IE 11 is not supported. For an optimal experience visit our site on another browser.

Hurricane Rosa could bring flooding to the Southwest desert

Although Rosa is weakening off the coast of Baja California, Mexico, it's still strong enough to trigger a flash flood watch for Las Vegas and Phoenix.
Image: Hurricane Rosa
Hurricane Rosa, seen here by satellite Thursday morning, is weakening over Baja California, Mexico, and could bring flooding to the southwestern United States.NOAA

Parts of the Southwest are bracing for possible flash flooding as Hurricane Rosa slowly spins northeast over the Pacific Ocean.

The national Hurricane Center reduced Rosa to a tropical storm on Sunday as it weakens off the coast of Baja California, Mexico. But it remains strong enough to trigger a flash flood watch for Monday and Tuesday in Phoenix, where its remnants are headed, the National Weather Service said.

Rosa was expected to make landfall over northern Baja on Monday and continue to break up as it moves northeast to the deserts of Nevada and Arizona, forecasters said.

"Abundant tropical moisture from Hurricane Rosa will be drawn up from the coast of western Mexico into southern Nevada and surrounding states leading to the potential for heavy rainfall and flash flooding Monday afternoon through Tuesday night," the National Weather Service in Las Vegas said in a statement.

Forecasters were warning Las Vegas residents to expect as much as three inches of rain an hour Monday through Wednesday.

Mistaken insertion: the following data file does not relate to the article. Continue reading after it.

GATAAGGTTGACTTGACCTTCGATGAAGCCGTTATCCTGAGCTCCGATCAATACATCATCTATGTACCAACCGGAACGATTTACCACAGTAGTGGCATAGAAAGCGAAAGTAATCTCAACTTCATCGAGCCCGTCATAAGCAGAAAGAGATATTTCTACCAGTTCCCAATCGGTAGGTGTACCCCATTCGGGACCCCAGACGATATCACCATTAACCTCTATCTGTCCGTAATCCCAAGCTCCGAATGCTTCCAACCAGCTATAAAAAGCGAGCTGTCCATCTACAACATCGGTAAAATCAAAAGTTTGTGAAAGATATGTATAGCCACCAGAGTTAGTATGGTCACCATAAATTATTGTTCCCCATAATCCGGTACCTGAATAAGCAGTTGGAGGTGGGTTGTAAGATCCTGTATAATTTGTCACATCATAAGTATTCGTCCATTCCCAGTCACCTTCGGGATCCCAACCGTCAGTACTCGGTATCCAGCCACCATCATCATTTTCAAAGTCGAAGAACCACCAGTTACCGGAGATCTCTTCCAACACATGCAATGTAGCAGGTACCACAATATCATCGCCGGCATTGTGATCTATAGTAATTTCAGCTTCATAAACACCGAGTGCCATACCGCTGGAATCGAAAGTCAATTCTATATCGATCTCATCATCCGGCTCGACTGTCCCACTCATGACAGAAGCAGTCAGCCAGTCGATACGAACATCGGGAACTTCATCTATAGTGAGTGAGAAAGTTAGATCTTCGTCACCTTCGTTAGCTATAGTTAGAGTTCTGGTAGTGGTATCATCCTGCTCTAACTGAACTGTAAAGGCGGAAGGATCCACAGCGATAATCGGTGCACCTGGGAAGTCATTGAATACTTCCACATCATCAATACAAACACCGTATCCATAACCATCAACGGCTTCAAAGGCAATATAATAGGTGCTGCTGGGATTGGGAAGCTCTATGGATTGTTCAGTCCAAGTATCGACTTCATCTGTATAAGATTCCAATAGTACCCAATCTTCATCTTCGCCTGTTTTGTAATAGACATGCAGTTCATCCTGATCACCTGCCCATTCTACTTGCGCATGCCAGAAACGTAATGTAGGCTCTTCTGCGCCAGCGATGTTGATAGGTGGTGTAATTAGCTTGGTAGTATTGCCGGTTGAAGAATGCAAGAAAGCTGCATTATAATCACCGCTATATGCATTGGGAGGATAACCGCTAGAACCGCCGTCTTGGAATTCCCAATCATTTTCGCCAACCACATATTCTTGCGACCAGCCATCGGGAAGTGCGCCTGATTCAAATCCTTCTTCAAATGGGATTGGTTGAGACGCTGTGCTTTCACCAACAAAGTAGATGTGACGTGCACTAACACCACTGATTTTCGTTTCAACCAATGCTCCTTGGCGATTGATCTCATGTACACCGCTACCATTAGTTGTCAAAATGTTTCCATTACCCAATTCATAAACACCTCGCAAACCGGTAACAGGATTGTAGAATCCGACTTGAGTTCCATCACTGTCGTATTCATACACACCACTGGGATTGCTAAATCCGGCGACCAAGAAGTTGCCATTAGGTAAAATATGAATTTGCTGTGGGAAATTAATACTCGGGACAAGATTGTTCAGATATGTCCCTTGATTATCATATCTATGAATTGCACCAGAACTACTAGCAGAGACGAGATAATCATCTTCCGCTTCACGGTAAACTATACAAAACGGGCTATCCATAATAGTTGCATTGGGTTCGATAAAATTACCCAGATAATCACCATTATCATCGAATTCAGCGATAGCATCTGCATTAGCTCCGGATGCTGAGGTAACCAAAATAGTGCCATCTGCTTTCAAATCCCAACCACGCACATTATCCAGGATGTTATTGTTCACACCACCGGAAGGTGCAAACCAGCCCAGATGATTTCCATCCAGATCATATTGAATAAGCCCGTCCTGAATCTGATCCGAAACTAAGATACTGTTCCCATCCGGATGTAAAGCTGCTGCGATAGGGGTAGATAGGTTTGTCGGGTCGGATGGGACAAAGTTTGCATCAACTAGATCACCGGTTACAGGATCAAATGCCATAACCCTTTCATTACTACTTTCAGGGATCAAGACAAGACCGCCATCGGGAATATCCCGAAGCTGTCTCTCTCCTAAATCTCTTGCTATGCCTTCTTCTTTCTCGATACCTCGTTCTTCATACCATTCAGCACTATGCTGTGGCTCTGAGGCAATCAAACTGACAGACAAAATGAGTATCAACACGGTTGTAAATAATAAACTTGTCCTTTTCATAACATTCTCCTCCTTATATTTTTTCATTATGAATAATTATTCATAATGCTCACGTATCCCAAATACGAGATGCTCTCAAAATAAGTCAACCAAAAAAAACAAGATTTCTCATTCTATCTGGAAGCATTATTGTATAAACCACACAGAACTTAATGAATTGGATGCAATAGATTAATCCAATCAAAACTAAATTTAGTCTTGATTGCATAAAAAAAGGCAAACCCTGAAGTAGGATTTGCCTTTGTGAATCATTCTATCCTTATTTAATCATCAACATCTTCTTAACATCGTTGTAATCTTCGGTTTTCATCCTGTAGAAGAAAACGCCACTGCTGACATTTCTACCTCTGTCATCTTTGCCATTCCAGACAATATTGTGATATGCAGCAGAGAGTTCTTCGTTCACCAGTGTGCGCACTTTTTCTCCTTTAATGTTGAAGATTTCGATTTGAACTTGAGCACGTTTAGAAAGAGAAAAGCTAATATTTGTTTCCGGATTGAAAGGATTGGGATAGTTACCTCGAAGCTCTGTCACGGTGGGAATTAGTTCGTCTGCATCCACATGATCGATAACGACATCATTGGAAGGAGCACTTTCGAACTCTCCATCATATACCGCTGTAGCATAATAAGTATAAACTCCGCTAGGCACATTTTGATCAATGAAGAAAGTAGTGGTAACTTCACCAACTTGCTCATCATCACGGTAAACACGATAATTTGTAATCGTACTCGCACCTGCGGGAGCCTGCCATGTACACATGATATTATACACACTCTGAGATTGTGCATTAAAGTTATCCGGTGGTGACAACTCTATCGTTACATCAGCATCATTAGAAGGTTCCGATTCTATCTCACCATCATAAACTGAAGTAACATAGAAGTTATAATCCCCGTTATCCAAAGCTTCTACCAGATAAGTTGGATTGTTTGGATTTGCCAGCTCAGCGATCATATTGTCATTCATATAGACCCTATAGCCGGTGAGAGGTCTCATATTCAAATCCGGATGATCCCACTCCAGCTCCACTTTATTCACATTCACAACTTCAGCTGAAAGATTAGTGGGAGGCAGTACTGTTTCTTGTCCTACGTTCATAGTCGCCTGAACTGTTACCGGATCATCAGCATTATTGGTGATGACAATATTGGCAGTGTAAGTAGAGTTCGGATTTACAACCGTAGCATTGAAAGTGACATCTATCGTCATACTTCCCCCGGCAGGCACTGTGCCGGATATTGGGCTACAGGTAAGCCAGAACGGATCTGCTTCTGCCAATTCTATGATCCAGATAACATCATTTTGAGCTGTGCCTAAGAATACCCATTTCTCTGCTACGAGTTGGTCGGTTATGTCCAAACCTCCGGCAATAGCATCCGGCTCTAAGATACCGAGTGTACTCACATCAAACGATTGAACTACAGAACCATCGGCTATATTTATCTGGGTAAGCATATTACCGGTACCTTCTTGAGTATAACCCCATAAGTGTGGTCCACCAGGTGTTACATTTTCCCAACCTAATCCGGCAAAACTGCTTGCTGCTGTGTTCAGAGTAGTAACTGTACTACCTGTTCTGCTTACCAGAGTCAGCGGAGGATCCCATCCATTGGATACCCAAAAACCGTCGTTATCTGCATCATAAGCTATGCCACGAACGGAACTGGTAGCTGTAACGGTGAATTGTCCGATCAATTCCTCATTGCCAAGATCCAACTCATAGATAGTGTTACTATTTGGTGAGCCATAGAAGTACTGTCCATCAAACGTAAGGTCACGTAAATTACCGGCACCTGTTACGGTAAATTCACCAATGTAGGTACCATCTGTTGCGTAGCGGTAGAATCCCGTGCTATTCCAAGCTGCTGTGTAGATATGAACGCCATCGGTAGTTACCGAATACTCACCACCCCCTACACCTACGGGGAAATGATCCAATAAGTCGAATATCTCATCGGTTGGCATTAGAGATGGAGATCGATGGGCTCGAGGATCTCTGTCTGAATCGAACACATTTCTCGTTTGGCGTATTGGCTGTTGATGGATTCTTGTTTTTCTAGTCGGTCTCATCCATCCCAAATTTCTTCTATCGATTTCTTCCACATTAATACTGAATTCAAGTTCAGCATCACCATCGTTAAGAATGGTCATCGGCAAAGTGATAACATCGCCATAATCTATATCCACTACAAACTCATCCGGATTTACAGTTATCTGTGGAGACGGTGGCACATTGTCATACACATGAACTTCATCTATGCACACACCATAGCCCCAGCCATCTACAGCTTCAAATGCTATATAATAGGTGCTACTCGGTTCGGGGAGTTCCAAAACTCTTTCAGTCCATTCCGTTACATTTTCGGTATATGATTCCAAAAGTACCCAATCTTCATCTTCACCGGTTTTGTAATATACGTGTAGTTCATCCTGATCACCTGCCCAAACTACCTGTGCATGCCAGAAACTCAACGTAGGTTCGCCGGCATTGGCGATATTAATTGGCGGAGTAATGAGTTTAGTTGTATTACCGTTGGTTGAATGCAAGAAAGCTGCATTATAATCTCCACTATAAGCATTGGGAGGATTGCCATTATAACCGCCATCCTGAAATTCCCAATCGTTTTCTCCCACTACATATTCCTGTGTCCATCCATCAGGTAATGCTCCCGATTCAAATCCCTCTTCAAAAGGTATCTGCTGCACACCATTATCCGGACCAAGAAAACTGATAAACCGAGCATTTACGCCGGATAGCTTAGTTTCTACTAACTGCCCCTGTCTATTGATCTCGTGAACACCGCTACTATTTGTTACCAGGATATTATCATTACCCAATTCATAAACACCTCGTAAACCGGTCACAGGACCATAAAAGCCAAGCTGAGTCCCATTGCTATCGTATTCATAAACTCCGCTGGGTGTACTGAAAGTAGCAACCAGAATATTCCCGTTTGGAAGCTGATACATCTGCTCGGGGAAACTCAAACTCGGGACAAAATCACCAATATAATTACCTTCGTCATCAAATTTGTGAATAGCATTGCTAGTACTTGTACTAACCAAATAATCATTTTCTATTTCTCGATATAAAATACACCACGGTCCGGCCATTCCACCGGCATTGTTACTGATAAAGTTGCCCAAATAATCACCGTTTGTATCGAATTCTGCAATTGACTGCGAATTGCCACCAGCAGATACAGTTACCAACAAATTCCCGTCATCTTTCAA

Much of Arizona could receive a total of four inches of rain, high winds and flooding in the same period.

Areas that could be in for heavy conditions include the Arizona cities of Flagstaff, Payson and Prescott and the Grand Canyon’s South Rim, weather officials said. Up to six inches was possible at the canyon’s North Rim.

Rosa was a Category 4 hurricane on Thursday, but it was downgraded to a Category 2 by Friday night.

Rosa's remnants could send rain up the Pacific coast to San Diego and Los Angeles early next week, the weather service said.

San Diego could receive as much as three-quarters of an inch of rain and parts of Los Angeles a half-inch, which are healthy amounts during Southern California's traditional fall fire season, said weather service meteorologist Carol Smith.

Chances of it happening were 40 to 60 percent, Smith said.

It would be the first real rain of the Southern California season, which usually peaks in February, she said.

The possible precipitation could be accompanied by higher than normal humidity that comes with tropical fronts, she said.

Meanwhile, Rosa is cranking out high surf that is expected to reach the beaches of Southern California from Saturday through Monday. The surf forecast for Orange County included the possibility of 10-foot sets by Saturday night, the weather service stated.

"There's definitely going to be some surf," Smith said.